This is just a random observation on my part, and I am wondering if anyone else has noticed the same where they are.
This weekend, maybe in part because its a long weekend, I have had significantly less SPAM show up in my inbox than most other days.
Does this suggest anything I am not sure, but I am wondering if many of the SPAMbots are office machines and not personal computers in peoples homes.
Commercial or business settings will usually have bigger pipes (faster connections to the 'net) than the majority of HOs so the potential to spew out SPAM at a greater rate would be enticing.
Many organizations or companies with large networks (at least the three I have worked for with more than 5000 desktop computers) instruct their employees to log off but not shut down their computers so that they can push updates out to the machines using administrator rights which allow remote access to the computer. This means that if the computer is infected it makes no difference that the individual user has logged off because any malware, keyloggers, viruses, etc will try to install itself as a service or with administrator rights and run hidden in the background. When you log off you don't shut these programs down or stop the service because they are not registered as belonging to your User ID/profile. This practice lets the overrun machine whirl away in the background during the day and during off hours use close to 100 % of system resources to generate SPAM or whatever dirty work they choose to do.
So this being a long weekend I wonder how many people thought to shut their machines down altogether thereby reducing the number of zombie computer running and consequently the amount of SPAM drops.
Now that you mention it, I haven't receive a single email this weekend telling me that I have an ED problem and the solution to my problem is only a click away. :D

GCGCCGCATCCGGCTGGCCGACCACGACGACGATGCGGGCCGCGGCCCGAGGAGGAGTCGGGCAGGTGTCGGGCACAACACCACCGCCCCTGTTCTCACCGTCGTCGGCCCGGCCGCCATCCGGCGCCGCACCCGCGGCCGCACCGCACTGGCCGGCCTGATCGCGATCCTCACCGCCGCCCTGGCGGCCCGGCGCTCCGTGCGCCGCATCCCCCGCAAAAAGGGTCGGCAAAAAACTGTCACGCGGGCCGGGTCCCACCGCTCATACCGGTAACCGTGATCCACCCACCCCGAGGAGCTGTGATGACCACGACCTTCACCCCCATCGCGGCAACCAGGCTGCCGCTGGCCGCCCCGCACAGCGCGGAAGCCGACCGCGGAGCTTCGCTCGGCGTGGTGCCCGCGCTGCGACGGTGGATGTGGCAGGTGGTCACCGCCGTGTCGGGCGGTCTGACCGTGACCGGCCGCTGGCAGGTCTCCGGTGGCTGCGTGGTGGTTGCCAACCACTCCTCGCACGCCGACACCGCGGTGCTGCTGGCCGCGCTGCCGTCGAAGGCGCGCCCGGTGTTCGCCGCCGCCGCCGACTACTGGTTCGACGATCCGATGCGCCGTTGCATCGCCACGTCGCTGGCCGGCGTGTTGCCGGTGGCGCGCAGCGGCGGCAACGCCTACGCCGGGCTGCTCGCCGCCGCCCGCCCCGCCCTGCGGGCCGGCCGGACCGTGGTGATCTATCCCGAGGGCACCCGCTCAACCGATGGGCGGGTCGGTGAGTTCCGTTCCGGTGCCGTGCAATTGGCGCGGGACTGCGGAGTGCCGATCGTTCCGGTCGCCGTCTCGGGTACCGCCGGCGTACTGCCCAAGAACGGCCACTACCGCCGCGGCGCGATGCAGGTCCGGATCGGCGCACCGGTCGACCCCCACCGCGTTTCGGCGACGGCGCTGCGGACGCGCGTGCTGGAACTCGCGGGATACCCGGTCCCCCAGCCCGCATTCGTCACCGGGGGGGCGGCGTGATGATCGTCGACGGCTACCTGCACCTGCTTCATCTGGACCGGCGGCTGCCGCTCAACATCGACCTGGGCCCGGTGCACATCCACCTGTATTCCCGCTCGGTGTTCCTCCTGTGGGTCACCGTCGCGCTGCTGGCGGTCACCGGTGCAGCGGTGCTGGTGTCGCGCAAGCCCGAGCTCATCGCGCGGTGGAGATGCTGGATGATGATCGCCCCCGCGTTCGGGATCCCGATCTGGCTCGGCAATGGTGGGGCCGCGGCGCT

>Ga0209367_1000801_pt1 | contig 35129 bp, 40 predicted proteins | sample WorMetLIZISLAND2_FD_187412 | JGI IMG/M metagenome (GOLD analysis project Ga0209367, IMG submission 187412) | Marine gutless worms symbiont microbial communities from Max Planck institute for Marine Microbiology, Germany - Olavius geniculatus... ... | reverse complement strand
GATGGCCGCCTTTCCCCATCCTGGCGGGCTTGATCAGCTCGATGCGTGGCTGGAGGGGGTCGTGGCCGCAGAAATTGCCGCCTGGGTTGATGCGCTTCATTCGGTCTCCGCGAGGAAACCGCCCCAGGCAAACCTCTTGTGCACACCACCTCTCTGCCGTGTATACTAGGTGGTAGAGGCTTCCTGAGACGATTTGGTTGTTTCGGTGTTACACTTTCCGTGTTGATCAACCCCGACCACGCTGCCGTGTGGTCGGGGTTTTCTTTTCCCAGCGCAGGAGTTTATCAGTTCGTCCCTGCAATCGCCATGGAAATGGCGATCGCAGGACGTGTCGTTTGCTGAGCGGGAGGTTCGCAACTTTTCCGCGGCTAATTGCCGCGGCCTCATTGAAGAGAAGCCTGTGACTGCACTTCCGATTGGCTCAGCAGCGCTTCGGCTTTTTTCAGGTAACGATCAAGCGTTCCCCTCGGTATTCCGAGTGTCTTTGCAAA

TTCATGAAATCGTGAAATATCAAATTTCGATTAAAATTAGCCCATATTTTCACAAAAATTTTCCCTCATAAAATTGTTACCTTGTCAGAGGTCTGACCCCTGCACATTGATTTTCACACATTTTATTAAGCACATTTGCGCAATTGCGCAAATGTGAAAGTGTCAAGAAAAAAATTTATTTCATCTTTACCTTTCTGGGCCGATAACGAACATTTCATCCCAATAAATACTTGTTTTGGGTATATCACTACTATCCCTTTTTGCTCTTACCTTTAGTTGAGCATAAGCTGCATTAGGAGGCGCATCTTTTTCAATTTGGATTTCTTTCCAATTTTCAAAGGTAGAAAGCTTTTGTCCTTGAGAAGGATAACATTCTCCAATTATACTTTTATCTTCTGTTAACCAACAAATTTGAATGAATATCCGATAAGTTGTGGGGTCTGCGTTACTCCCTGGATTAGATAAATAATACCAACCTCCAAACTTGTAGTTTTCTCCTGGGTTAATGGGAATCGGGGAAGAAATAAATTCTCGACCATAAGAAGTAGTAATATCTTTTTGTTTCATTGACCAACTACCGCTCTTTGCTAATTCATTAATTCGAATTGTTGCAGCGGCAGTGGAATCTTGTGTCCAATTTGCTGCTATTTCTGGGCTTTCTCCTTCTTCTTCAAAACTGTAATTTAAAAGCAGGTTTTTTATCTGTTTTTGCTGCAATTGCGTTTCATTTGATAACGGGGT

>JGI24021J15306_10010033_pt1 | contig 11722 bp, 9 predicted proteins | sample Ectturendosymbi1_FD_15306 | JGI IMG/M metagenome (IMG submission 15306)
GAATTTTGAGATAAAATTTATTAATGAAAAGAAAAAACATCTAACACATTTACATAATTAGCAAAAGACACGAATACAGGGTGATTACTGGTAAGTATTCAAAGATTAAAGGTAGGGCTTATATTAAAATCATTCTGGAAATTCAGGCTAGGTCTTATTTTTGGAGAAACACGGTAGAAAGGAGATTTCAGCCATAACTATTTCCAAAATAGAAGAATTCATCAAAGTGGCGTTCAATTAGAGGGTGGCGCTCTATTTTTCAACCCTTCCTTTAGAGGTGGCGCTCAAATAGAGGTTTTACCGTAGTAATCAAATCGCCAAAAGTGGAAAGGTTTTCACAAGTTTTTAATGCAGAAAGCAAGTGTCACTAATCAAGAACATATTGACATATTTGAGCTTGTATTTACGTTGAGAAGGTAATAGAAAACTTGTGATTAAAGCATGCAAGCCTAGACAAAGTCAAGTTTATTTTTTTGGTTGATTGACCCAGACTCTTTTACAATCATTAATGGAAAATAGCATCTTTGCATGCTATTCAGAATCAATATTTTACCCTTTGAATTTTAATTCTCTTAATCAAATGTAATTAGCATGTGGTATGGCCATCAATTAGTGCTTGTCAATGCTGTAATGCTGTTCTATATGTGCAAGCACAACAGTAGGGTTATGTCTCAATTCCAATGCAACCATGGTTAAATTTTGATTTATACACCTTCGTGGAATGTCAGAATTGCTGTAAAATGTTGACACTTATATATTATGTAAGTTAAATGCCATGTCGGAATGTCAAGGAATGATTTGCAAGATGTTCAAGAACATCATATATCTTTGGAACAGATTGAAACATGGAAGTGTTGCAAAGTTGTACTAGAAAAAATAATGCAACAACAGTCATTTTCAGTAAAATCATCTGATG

That's extrememly unlikely. Most bussiness that size will usually need at the very least a somewhat competitive IT departments that will install and keep to date virus/firewall/security systems. There are exceptions of course but at that size not taking care of that could easily grind a network to a halt.
Yes, that is all true. Any organization of that size would (and they all did) have an IT dept. How engaged they are and proactive is another matter. I've seen both models, done in-house and farmed out to a contractor like Keen or another IT company. At both I have seen problems but they do get addressed rather quickly. Still, your network is only as safe as the dumbest employee who visits an unsafe website or opens a email they shouldn't that slips past the filters of your email server or desktop AV software.
Originally Posted by Velosapien
Can you offer a suggestion as to why the SPAM appears to decrease then? I started this thread to begin a discussion and offered some possible reasons for what I have observed. Please feel free to put your own ideas forward if you have some.
Well I think it's really all just a matter of coincidence but you might bring up a point. The vast majority of spam zombies are home infected computers that don't know about it. If you really think about it, how many people do you know who are still running windows 98, ME, XP without ever installing a single security patch since they first installed it 2, 3, 4+ years ago? I would also expect to find just about every single piece of shady junkware to be installed on those machines. The percentage of people who keep tight up to date system and security software is probably fairly small.
Originally Posted by Bob D.
If you want my idea as to why spam traffic might be less, I think taking a look around the web on holidays is a pretty clear indication. Notice sites are rarely updated, news nearly stops, forums rarely get posted on. Basically there's little of interest and traffic drops quite drastically until the work week begins again. People are out on holidays and many of those computers are turned off.
I would completely rule out the possibility of mega corporate zombie farms. While there certainly are instances of infection due to negligence or something completely out of anyones control, it is hardly enough to accound for any significant portion of the junk floating around. Most companies heavily monitor and restrict traffic since usually even a single infected computer is enough to cause a serious problem. The bandwith out to the internet is also much smaller than internal intranets so having infected machines in a network can choke the pipe out to the net. It's not the kind of thing that typically goes unnoticed.